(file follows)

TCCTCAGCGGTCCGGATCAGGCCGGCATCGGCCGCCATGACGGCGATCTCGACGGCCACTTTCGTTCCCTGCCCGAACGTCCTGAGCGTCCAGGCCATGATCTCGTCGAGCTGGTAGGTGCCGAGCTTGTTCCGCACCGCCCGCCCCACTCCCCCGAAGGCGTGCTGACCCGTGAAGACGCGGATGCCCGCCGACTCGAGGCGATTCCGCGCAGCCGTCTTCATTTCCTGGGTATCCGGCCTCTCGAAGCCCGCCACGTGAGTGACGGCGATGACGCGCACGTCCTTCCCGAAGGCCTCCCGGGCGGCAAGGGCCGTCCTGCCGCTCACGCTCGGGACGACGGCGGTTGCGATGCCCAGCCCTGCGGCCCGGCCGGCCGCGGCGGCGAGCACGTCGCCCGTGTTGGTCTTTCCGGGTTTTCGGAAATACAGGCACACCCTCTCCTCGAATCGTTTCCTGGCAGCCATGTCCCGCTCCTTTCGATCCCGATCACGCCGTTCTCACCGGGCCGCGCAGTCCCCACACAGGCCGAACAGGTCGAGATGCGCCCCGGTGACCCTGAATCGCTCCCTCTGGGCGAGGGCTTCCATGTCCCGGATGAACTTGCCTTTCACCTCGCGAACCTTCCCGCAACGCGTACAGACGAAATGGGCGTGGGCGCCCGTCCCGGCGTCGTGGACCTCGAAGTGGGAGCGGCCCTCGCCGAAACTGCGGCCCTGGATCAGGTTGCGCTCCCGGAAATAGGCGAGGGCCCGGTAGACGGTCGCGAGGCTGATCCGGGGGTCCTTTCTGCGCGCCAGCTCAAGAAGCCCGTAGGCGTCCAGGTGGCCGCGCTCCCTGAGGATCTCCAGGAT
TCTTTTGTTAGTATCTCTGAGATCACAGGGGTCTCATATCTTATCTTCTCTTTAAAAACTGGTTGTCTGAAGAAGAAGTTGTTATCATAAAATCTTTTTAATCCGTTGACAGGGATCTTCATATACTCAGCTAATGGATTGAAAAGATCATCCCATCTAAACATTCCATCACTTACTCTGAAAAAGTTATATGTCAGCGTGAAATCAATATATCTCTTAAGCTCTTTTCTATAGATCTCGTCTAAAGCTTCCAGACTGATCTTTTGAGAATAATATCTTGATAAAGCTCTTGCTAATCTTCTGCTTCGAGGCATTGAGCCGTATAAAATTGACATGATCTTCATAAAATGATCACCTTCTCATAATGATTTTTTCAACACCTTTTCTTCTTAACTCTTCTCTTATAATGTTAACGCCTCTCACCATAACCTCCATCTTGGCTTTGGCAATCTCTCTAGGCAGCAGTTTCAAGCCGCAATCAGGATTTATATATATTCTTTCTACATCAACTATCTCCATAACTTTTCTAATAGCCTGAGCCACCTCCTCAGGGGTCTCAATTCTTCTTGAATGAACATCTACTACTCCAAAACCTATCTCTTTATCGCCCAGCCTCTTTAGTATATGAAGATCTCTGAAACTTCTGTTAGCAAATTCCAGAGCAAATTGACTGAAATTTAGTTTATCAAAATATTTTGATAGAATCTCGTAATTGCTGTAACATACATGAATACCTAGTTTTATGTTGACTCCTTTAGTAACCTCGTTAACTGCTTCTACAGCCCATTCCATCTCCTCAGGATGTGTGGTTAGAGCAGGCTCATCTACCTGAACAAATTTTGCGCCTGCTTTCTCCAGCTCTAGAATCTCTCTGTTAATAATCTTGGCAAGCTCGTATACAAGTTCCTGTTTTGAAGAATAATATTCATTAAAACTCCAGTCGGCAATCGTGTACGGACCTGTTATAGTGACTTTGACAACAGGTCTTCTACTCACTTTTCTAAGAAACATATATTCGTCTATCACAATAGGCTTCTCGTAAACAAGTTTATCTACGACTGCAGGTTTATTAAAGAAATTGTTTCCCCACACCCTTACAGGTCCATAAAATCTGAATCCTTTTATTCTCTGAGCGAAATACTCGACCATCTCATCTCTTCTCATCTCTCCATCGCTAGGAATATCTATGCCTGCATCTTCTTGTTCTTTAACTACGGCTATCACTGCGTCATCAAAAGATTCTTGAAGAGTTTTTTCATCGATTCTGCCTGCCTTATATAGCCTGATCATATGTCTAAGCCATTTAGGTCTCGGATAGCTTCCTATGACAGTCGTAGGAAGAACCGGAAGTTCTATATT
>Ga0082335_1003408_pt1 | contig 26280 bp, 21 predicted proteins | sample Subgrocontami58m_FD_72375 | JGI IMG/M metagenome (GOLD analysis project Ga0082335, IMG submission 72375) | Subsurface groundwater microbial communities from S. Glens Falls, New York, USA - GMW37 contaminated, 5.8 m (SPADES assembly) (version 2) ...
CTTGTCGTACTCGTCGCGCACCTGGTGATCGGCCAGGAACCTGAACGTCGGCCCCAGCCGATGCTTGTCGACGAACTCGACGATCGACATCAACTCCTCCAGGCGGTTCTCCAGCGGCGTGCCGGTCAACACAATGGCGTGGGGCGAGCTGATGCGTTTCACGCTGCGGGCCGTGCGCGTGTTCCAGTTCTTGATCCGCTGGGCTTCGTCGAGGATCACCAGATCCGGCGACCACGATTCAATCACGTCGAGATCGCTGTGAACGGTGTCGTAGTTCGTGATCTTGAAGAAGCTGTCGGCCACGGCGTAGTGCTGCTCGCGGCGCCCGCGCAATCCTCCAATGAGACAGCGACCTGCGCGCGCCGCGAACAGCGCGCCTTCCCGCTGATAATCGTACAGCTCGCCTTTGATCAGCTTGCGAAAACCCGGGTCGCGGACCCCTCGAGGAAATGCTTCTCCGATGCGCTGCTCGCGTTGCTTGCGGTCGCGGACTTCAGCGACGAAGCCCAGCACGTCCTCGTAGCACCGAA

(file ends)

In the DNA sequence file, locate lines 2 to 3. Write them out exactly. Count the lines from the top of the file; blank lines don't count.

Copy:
TCTTTTGTTAGTATCTCTGAGATCACAGGGGTCTCATATCTTATCTTCTCTTTAAAAACTGGTTGTCTGAAGAAGAAGTTGTTATCATAAAATCTTTTTAATCCGTTGACAGGGATCTTCATATACTCAGCTAATGGATTGAAAAGATCATCCCATCTAAACATTCCATCACTTACTCTGAAAAAGTTATATGTCAGCGTGAAATCAATATATCTCTTAAGCTCTTTTCTATAGATCTCGTCTAAAGCTTCCAGACTGATCTTTTGAGAATAATATCTTGATAAAGCTCTTGCTAATCTTCTGCTTCGAGGCATTGAGCCGTATAAAATTGACATGATCTTCATAAAATGATCACCTTCTCATAATGATTTTTTCAACACCTTTTCTTCTTAACTCTTCTCTTATAATGTTAACGCCTCTCACCATAACCTCCATCTTGGCTTTGGCAATCTCTCTAGGCAGCAGTTTCAAGCCGCAATCAGGATTTATATATATTCTTTCTACATCAACTATCTCCATAACTTTTCTAATAGCCTGAGCCACCTCCTCAGGGGTCTCAATTCTTCTTGAATGAACATCTACTACTCCAAAACCTATCTCTTTATCGCCCAGCCTCTTTAGTATATGAAGATCTCTGAAACTTCTGTTAGCAAATTCCAGAGCAAATTGACTGAAATTTAGTTTATCAAAATATTTTGATAGAATCTCGTAATTGCTGTAACATACATGAATACCTAGTTTTATGTTGACTCCTTTAGTAACCTCGTTAACTGCTTCTACAGCCCATTCCATCTCCTCAGGATGTGTGGTTAGAGCAGGCTCATCTACCTGAACAAATTTTGCGCCTGCTTTCTCCAGCTCTAGAATCTCTCTGTTAATAATCTTGGCAAGCTCGTATACAAGTTCCTGTTTTGAAGAATAATATTCATTAAAACTCCAGTCGGCAATCGTGTACGGACCTGTTATAGTGACTTTGACAACAGGTCTTCTACTCACTTTTCTAAGAAACATATATTCGTCTATCACAATAGGCTTCTCGTAAACAAGTTTATCTACGACTGCAGGTTTATTAAAGAAATTGTTTCCCCACACCCTTACAGGTCCATAAAATCTGAATCCTTTTATTCTCTGAGCGAAATACTCGACCATCTCATCTCTTCTCATCTCTCCATCGCTAGGAATATCTATGCCTGCATCTTCTTGTTCTTTAACTACGGCTATCACTGCGTCATCAAAAGATTCTTGAAGAGTTTTTTCATCGATTCTGCCTGCCTTATATAGCCTGATCATATGTCTAAGCCATTTAGGTCTCGGATAGCTTCCTATGACAGTCGTAGGAAGAACCGGAAGTTCTATATT
>Ga0082335_1003408_pt1 | contig 26280 bp, 21 predicted proteins | sample Subgrocontami58m_FD_72375 | JGI IMG/M metagenome (GOLD analysis project Ga0082335, IMG submission 72375) | Subsurface groundwater microbial communities from S. Glens Falls, New York, USA - GMW37 contaminated, 5.8 m (SPADES assembly) (version 2) ...